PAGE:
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Children's Zoo

The Children’s Zoo: Exhibit Facts

Opening:        March 12, 2010

Cost:              $8.3 million construction

Funding:         1/8 of a cent sales tax approved by Oklahoma City citizens in 1990

                       Oklahoma Zoological Society donations

       The Inasmuch Foundation

       The Samuel Roberts Noble Foundation

       The Potts Family Foundation

Size:               2.5 acres

Architect:       Moore Iacofano Goltsman, Incorporated (MIG), Berkeley, CA

Contractor:     Downey Contracting, Oklahoma City, OK

Location:        Just east of the Main entry plaza.

Inspired By:   The Children of Oklahoma City and surrounding communities.

Concept:         The Children’s Zoo is a place where children can explore, touch, and immerse themselves in a natural environment that will stimulate their imagination, encourage exploration and give them a greater appreciation for nature.

Exhibit Highlights:

  • Kid-Sized and Adult-Sized Entry with explorers greeted by colorful macaws.
  • Barnyard:  Interactive “touch” area with unusual barnyard animals, “Be a keeper” make-believe opportunities.
  • The Waterway: A natural “splash” space for children complete with a waterfall, flamingos frolicking nearby and a koi pond.
  • My Secret Forest: Enchanting climbing areas, thatched huts, plantings and natural play spaces for imaginations to roam.
  • The Underground:  An “underground-like” experience to see the creatures that live in the leaf litter and below: spiders and assorted insects (includes new to the Zoo dwellers.)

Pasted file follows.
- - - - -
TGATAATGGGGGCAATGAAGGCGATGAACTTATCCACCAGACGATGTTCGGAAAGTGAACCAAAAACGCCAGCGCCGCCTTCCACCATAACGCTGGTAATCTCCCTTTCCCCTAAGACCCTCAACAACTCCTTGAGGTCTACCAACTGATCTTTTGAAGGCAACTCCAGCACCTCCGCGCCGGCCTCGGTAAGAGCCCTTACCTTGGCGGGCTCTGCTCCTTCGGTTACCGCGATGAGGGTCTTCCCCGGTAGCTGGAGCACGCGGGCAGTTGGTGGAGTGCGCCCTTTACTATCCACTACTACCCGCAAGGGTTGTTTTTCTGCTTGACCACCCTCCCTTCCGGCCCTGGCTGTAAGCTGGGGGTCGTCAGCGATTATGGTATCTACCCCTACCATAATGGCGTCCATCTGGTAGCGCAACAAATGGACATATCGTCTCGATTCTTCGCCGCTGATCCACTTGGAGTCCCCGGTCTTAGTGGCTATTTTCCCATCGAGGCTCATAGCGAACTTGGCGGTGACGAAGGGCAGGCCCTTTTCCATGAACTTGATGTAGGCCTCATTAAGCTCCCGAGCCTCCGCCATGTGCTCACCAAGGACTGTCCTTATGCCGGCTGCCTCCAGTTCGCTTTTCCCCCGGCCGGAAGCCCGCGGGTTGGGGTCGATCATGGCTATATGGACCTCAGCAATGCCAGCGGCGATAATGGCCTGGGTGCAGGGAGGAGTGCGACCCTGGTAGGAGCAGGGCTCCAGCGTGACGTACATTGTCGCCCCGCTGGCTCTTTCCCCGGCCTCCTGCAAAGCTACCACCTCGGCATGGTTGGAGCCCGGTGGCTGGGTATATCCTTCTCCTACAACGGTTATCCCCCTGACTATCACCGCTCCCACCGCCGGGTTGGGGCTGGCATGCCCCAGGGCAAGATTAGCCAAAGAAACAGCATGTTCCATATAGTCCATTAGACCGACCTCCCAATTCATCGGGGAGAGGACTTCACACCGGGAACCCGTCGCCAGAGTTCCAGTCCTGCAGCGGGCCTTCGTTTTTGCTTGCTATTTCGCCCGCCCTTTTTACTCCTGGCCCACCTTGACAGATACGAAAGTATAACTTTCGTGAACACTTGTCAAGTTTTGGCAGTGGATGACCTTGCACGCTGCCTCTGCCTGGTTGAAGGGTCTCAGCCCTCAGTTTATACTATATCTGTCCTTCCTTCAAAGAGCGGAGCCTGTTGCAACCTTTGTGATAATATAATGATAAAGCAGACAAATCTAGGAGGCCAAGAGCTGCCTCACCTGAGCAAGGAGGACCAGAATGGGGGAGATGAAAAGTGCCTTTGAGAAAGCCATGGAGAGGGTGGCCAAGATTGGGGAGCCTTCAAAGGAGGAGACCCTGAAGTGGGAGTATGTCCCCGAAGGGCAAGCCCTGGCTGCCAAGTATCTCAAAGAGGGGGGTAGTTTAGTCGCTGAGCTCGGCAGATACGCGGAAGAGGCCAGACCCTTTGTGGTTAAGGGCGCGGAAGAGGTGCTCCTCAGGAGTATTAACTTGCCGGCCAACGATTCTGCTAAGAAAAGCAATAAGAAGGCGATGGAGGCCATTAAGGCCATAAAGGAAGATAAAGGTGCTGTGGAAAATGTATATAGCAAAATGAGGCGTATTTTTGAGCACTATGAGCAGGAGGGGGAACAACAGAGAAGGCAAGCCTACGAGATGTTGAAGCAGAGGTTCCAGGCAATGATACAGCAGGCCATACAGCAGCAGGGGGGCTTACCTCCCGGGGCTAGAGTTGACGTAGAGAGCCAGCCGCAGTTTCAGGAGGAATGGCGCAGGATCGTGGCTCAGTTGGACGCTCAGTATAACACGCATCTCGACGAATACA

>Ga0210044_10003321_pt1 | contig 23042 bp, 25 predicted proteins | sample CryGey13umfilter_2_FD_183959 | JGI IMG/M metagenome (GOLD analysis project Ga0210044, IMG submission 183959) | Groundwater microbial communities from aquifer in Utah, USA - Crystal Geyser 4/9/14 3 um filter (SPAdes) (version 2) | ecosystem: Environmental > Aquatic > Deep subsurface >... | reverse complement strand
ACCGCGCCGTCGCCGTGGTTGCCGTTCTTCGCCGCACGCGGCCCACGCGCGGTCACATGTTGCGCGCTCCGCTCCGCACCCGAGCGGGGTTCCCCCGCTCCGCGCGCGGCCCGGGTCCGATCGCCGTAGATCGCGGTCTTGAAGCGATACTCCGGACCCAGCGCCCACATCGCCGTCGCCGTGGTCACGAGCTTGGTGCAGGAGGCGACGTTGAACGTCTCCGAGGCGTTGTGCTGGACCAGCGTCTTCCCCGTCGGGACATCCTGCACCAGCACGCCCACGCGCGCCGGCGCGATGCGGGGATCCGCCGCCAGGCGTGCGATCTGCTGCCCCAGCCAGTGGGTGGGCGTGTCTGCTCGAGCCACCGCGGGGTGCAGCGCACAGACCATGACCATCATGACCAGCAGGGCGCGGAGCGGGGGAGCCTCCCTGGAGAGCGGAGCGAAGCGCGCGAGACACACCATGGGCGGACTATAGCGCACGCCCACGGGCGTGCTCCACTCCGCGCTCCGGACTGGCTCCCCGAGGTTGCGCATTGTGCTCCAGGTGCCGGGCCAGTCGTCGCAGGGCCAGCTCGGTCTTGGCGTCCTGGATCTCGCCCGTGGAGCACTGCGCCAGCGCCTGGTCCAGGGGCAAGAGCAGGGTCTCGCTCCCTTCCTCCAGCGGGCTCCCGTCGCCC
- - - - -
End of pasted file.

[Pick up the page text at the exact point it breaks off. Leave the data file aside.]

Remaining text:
• Explorikeet Adventure: Return of the ever-popular lorikeets, The Nectaurant and added views of the birds (in all weather conditions!)
  • Grandma’s Porch: Overlooks The Gathering Meadow and allows a shady space for visiting, relaxation and Educational programs.
  • Spider and squirrel monkeys are new to the Zoo and have a space for the kids to monkey around, too (on a rope climbing structure just like the monkeys have!)  
  • The Gathering Meadow: Lush, green play area perfect for picnics and play.

The Animal Collection

The Birds                                     

Red and Green Macaw                                          

Like all macaws, Orple is 49 and can outlive humans. According to keeper, Kelly Bass, he screams loudly, flaps his wings, and sways his head about. For this reason, the keepers fondly call him “Ray” after famous musician Ray Charles.    

 

Blue and Yellow Macaws

Ethel and Lucy are sisters, both hatching on February 10, 2001.  These colorful birds arrived at the Zoo about a year ago. They tend to chew on everything!        

 

 

Chilean Flamingos

Pale pink flamingos have long been a favorite animal at the Zoo with kids. While the Children’s Zoo was being reconstructed, the flamingos lived at Island Life. Since they’ve been away, they have added seven new chicks to the flock. 

 

Lorikeets

The ever-popular lorikeets are back. These colorful parrots are active, noisy and fun to feed nectar! The Children’s Zoo is home to seven different lorikeet species.

 

 

 

Underground InvertebratesThe unique creepy, crawly creatures of the Children’s Zoo are all non-native and rm” upon their food. The collection includes:  

  • Cobalt Blue Tarantula                    
  • Flat Rock Scorpion
  • Giant Black Millipede
  • Goliath Bird-Eating Tarantula
  • Mexican Red-Rumped Tarantula
  • Tailless Scorpion
  • Tropical Cockroaches                    
  • Vietnamese Centipede                  
  • Vineagaroon

The Monkeys

Black-Handed Spider Monkeys